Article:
I repeated the blow-through tests on the fuel lines while shining a flashlight into the fuel tanks. Definitely – the air was blowing into the top of the fuel tank, not bubbling up through the gasoline as one would expect.
Lawn Mower Broken Gas Tank Fuel Lines
I grabbed my high intensity flashlight and shined it into the left fuel tank. I could see the fuel line lying on the bottom of the tank, but it is the head or tail of the line? It was difficult to tell. I checked the right fuel tank and saw the yellow/tan fuel line running down the side of the tank from the external fuel line fitting. I touched it with a metal rod to trace it’s direction and it fell off and sunk to the bottom of the tank! Disappointing, but mystery solved – the fuel lines are broken inside the tank.
Here’s a closeup of the broken fuel line at the bottom of the gas tank.
Remove the Broken Fuel Lines
It was obvious that a special tool would be needed to fish out the broken fuel line or I’d be here all day. I went to my local auto parts store and bought a 24 inch retriever claw for about $6.
A retriever claw is used to grab items in difficult to reach places – such as when you drop a bolt or nut when working on a car engine. This is the business end of the claw.
The retriever claw and a flashlight made quick work of extracting the broken fuel lines.
The old fuel line. The left top end broke off at the metal fitting at the gas tank sidewall after deteriorating in the gasoline and/or mower vibration. The bottom end is weighted so it sits on the bottom of the tank and has a metal screen. I didn’t see any identifying marks on the fuel line – it appeared to be vinyl that had aged to a tan color.
Overtime, the fuel line deteriorated and became brittle and cracked where it laid on the bottom curve of the gas tank. This particular crack wasn’t the cause of the fuel starvation since it was below the fuel level about 6 inches from the weighted brass end.
Lawn Mower Replacement Fuel Line
I visited the Gravely web site, clicked on Parts at the top of the web page, entered the model # and serial # for my mower, and looked up the parts diagram for the fuel tank. I noticed the fuel tank diagram doesn’t show the interior fuel intake lines.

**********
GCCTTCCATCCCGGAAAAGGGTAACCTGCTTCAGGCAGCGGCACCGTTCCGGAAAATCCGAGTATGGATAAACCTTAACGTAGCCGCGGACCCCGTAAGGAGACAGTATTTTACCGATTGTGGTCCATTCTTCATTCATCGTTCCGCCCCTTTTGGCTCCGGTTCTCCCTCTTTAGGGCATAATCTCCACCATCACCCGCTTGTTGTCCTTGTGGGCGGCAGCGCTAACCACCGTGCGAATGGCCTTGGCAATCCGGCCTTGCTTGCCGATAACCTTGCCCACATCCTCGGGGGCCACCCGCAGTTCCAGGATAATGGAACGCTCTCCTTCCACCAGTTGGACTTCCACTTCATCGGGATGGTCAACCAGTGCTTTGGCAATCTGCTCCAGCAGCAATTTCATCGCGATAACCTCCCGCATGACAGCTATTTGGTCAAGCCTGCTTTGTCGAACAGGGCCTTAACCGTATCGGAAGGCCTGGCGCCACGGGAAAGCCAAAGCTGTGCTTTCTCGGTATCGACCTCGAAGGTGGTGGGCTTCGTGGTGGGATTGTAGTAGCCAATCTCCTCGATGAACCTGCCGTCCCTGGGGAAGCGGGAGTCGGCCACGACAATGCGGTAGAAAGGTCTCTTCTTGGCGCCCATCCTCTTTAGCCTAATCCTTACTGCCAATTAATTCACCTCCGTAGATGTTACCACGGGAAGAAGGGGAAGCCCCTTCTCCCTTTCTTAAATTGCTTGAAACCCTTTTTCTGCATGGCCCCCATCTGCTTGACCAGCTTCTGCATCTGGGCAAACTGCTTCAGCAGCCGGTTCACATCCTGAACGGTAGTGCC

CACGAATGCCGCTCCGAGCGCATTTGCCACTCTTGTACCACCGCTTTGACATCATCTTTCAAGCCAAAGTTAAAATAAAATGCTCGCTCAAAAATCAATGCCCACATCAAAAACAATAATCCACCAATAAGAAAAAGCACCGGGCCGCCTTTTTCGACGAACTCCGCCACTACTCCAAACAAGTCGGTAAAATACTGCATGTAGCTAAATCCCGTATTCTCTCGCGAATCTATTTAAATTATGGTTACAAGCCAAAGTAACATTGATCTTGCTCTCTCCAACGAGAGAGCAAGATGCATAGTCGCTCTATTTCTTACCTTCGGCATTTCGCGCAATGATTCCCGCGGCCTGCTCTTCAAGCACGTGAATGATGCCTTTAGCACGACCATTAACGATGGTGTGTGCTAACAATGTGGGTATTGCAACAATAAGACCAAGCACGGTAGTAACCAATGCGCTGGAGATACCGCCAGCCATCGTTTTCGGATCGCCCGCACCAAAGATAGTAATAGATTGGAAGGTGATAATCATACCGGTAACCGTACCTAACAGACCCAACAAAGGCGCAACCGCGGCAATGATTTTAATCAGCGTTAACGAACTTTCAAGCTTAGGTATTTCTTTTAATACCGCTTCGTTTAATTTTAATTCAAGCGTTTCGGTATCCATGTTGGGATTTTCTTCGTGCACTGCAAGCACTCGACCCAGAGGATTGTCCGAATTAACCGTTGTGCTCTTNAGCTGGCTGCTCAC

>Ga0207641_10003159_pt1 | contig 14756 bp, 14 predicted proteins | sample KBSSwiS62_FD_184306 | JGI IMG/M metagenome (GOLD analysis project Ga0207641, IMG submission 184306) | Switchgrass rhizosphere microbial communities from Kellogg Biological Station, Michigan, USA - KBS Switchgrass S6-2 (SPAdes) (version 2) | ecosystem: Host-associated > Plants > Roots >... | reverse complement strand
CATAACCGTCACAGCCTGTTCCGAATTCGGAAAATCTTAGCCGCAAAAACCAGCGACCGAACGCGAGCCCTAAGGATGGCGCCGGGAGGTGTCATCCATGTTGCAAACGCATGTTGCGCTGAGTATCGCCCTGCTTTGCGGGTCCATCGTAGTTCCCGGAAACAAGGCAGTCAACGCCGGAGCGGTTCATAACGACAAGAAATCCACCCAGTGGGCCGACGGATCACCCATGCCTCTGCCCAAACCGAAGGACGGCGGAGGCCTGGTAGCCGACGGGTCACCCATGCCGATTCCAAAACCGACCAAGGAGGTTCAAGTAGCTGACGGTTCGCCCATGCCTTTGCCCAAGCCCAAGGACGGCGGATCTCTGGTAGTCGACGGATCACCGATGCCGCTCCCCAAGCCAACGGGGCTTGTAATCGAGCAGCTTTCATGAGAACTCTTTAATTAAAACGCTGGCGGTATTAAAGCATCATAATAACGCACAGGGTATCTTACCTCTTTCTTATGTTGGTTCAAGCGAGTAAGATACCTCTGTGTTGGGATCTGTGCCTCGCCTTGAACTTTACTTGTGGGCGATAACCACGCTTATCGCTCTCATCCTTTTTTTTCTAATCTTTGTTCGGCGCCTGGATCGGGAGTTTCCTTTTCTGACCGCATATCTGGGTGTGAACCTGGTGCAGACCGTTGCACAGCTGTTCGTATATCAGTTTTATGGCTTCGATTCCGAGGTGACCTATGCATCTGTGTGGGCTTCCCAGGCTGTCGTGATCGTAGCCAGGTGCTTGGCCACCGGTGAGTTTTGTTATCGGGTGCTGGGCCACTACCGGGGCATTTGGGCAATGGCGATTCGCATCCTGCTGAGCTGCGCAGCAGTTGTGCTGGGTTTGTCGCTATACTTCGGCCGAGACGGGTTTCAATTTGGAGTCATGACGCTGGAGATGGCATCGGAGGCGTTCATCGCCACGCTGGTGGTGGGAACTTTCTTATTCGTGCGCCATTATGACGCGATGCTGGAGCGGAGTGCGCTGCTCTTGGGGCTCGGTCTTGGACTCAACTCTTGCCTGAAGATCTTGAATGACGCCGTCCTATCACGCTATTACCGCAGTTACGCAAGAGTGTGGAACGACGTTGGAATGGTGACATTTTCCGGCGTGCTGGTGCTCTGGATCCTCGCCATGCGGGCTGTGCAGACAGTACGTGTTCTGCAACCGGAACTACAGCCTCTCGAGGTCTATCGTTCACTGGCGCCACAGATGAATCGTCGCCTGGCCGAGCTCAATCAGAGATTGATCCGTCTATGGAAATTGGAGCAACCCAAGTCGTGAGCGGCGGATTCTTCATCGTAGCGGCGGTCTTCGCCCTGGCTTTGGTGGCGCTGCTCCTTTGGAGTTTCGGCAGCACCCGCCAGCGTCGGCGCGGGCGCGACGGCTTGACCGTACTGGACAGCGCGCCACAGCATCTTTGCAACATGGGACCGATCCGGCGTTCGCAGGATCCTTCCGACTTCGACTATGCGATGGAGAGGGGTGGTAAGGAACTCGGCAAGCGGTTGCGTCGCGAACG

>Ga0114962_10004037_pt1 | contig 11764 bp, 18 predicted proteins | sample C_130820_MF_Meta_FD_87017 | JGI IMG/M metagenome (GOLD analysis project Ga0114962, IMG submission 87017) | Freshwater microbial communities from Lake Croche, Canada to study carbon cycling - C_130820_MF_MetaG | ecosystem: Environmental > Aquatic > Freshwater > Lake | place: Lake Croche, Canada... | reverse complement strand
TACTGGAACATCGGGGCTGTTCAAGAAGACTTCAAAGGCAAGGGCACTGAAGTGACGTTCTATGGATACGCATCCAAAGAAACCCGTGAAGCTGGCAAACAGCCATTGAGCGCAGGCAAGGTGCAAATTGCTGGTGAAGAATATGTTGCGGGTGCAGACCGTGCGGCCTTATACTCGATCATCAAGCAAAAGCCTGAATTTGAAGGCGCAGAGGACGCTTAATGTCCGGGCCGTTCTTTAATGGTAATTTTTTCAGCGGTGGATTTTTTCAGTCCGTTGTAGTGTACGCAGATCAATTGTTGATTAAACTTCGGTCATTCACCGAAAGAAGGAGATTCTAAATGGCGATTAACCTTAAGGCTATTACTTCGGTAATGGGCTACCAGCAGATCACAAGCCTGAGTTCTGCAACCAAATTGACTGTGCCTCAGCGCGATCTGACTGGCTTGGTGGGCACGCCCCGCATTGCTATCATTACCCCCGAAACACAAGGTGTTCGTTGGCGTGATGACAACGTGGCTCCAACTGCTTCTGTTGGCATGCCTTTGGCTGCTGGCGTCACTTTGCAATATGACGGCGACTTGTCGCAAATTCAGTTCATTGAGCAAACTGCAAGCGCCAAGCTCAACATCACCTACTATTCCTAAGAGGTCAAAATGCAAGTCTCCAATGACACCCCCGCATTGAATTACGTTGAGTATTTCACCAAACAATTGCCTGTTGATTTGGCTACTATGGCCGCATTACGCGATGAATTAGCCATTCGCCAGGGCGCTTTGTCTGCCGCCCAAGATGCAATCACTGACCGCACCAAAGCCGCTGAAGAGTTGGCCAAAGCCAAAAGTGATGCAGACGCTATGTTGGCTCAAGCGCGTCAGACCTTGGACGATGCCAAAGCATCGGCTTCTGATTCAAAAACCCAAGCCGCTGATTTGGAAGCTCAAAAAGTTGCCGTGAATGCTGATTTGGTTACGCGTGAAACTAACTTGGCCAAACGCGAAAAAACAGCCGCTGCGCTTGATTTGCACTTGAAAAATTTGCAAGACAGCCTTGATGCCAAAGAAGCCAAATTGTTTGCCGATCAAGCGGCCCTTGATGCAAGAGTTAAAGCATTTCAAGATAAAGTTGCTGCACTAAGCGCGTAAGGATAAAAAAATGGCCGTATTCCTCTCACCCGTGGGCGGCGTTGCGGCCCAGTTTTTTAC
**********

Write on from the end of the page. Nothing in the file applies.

I called my local Gravely dealer, explained what I’d found with deteriorated fuel tank lines and asked about replacements. The dealer said they’ve seen this problem quite often and had a new fuel line kit available that used Tygon F-4040-A fuel tubing. More on this later.
Remove the Fuel Tank Fittings
The old intake fuel lines had broken off inside the fuel tank causing fuel starvation. It was necessary to remove the metal fuel tank fittings to replace the fuel lines. Note the square brass fitting and black fuel line on the side of the tank in this photo:
Remove the brass fuel fitting by pulling it out of the rubber grommet. Here you can see the remains of the broken fuel line on the brass fitting.
Remove the black fuel hose from the brass fitting by compressing the wire hose clamp with a pair of pliers and slide the clamp a few inches down the hose. The wire clamp is reusable so take care not to damage it.
Remove the rubber grommet from the tank sidewall by gently prying it out. Here are the various parts after disassembly:
On the right fuel tank, I took notice of a stain from a gasoline leak around the rubber grommet as outlined in red. The leak was minor and happened occasionally when the tank was very full and gas sloshed around inside.
After removing the parts, I saw the gas leak was caused by a split neck of the rubber grommet. Here’s the grommet and broken intake line from the right gas tank:
Tygon® Lawn Mower Fuel Lines
My local Gravely dealer said he’s seen a lot of deteriorated intake fuel lines and had just gotten this new fuel line kit, Mfg. Part #59207200 for about $30. The new fuel lines are Tygon® F-4040-A that are designed to resist swelling and hardening in gasoline and other fuels. Gravely is obviously is aware of the problem with the original fuel lines is offering this repair kit with everything you need – fittings, Tygon tubing and grommets.